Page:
Exactly 195 digits have been used to number the pages in a book. How many pages does the book have?

Can you find out in which order the children are standing in this line?

Can you create jigsaw pieces which are based on a square shape, with at least one peg and one hole?

What can you say about these shapes? This problem challenges you to create shapes with different areas and perimeters.

Can you find which shapes you need to put into the grid to make the totals at the end of each row and the bottom of each column?

There are 78 prisoners in a square cell block of twelve cells. The clever prison warder arranged them so there were 25 along each wall of the prison block. How did he do it?

Place the numbers 1 to 6 in the circles so that each number is the difference between the two numbers just below it.

Sitting around a table are three girls and three boys. Use the clues to work out were each person is sitting.

Your challenge is to find the longest way through the network following this rule. You can start and finish anywhere, and with any shape, as long as you follow the correct order.

Chandra, Jane, Terry and Harry ordered their lunches from the sandwich shop. Use the information below to find out who ordered each sandwich.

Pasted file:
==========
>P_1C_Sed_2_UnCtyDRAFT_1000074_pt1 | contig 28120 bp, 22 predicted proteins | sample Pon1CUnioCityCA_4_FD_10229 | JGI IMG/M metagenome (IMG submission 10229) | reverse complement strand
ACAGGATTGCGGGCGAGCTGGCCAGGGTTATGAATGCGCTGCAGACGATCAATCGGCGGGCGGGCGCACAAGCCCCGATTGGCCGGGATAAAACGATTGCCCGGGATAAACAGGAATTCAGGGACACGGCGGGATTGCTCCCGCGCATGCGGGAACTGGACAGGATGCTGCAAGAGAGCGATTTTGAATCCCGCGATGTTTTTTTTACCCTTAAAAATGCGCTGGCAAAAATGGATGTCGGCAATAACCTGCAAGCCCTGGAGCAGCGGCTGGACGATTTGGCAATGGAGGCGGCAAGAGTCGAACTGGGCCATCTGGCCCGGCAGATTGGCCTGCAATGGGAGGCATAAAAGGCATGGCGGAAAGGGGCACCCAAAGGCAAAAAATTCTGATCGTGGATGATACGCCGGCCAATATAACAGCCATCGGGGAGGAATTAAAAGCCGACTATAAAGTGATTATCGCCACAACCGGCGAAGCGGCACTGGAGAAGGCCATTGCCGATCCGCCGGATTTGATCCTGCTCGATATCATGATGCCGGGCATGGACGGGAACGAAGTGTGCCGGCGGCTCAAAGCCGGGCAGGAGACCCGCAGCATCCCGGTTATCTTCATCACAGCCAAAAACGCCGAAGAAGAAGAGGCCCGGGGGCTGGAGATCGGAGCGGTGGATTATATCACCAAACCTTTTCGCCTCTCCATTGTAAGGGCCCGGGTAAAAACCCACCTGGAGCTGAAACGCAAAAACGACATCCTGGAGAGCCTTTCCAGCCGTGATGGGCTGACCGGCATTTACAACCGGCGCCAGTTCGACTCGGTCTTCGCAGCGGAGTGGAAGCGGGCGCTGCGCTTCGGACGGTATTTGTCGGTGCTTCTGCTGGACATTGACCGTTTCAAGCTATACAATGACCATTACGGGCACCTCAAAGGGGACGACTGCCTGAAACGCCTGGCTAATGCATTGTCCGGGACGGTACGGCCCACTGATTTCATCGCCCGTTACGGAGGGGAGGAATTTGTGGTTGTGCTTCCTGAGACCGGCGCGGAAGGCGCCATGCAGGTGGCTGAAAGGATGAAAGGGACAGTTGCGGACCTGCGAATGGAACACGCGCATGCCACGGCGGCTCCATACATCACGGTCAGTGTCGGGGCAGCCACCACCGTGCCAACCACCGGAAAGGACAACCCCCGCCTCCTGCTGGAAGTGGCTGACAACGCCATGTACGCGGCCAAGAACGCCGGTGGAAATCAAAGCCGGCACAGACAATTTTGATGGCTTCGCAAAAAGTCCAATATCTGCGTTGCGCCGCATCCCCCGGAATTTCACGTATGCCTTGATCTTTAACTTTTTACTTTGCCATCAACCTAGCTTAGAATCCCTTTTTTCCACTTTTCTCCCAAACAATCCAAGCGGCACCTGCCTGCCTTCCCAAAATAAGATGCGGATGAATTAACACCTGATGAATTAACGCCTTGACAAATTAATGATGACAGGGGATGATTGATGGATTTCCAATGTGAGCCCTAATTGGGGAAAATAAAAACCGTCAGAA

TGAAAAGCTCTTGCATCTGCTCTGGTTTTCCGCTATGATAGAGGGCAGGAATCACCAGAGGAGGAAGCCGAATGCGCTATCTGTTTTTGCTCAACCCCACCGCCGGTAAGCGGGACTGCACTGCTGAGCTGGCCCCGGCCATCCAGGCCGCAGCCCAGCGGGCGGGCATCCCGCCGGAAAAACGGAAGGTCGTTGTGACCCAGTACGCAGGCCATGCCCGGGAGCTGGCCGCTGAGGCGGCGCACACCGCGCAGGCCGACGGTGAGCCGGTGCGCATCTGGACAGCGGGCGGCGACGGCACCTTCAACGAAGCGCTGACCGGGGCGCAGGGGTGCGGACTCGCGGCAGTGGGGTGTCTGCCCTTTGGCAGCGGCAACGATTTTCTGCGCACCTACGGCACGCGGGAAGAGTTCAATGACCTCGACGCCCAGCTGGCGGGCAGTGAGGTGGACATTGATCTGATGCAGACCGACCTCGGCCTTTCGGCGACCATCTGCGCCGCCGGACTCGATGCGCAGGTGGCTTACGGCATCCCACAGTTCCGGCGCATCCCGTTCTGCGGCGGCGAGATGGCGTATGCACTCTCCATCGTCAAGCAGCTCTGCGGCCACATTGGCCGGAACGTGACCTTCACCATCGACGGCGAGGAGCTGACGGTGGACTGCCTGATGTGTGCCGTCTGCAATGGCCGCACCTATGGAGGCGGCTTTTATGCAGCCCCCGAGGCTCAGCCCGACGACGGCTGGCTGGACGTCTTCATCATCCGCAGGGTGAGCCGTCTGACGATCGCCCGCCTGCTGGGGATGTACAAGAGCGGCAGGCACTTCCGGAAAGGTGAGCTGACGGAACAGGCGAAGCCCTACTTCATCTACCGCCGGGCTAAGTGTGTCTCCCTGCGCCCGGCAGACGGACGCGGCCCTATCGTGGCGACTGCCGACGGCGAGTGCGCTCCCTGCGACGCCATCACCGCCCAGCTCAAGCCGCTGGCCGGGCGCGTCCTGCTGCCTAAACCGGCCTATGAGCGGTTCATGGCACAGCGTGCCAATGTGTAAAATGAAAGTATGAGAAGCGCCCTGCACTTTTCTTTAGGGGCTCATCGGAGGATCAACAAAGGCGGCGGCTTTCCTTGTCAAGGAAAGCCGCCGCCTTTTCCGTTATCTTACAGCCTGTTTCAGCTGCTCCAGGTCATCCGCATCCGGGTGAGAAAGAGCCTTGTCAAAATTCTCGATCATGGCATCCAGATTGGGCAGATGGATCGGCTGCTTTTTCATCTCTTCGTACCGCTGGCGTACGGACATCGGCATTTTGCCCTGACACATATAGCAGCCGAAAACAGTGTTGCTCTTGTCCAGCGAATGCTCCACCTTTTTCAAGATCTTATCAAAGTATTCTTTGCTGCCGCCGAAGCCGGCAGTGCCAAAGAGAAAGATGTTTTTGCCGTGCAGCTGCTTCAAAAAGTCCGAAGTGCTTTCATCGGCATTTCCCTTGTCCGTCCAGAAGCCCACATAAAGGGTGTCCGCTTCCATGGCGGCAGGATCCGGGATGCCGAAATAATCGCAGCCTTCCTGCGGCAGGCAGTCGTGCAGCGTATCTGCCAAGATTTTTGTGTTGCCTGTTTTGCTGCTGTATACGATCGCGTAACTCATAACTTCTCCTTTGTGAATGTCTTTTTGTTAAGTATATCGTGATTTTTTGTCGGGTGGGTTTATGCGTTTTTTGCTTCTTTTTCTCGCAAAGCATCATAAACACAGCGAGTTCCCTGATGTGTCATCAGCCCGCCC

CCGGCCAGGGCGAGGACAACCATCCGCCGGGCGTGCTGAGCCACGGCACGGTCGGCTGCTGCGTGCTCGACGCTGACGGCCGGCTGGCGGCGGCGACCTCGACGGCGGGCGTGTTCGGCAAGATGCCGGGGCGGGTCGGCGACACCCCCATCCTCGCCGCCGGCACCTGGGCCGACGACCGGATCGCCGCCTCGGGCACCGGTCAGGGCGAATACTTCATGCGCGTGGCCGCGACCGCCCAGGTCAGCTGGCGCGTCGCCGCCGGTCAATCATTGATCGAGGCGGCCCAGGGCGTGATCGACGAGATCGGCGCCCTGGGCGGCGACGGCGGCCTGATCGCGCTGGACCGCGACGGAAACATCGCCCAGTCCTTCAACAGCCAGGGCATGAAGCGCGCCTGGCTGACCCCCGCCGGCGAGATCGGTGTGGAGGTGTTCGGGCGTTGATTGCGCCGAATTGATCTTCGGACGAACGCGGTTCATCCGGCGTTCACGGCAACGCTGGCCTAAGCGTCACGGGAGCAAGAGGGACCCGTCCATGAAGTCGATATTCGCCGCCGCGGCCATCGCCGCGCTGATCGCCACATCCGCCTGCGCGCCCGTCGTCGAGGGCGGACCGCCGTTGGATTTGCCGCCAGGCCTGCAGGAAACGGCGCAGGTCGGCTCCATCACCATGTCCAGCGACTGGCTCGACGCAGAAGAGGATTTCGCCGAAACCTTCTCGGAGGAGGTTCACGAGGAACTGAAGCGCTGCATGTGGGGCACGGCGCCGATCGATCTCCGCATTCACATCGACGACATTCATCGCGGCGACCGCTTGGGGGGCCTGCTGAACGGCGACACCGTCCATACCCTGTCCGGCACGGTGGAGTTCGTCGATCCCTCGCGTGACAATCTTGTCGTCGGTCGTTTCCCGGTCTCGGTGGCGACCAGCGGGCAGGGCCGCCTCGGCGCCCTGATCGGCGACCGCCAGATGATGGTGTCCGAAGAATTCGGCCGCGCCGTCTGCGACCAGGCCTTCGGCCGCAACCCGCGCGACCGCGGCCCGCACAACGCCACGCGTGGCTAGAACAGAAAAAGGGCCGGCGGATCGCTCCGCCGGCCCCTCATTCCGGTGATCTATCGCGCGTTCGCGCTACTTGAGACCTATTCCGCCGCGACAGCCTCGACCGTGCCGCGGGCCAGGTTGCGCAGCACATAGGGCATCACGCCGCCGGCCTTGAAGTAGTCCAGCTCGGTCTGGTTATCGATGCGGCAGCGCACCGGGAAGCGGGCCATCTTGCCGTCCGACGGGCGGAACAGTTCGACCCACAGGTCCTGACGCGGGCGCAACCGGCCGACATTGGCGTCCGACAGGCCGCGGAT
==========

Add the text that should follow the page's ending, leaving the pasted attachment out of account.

This task, written for the National Young Mathematicians' Award 2016, involves open-topped boxes made with interlocking cubes. Explore the number of units of paint that are needed to cover the boxes. . . .

This task, written for the National Young Mathematicians' Award 2016, focuses on 'open squares'. What would the next five open squares look like?

If we had 16 light bars which digital numbers could we make? How will you know you've found them all?

The Vikings communicated in writing by making simple scratches on wood or stones called runes. Can you work out how their code works using the table of the alphabet?

El Crico the cricket has to cross a square patio to get home. He can jump the length of one tile, two tiles and three tiles. Can you find a path that would get El Crico home in three jumps?

Can you put plus signs in so this is true? 1 2 3 4 5 6 7 8 9 = 99 How many ways can you do it?

These are the faces of Will, Lil, Bill, Phil and Jill. Use the clues to work out which name goes with each face.

Using the statements, can you work out how many of each type of rabbit there are in these pens?

There is a clock-face where the numbers have become all mixed up. Can you find out where all the numbers have got to from these ten statements?

There are 44 people coming to a dinner party. There are 15 square tables that seat 4 people. Find a way to seat the 44 people using all 15 tables, with no empty places.

There are nine teddies in Teddy Town - three red, three blue and three yellow. There are also nine houses, three of each colour. Can you put them on the map of Teddy Town according to the rules?

Ben and his mum are planting garlic. Use the interactivity to help you find out how many cloves of garlic they might have had.

What do the digits in the number fifteen add up to? How many other numbers have digits with the same total but no zeros?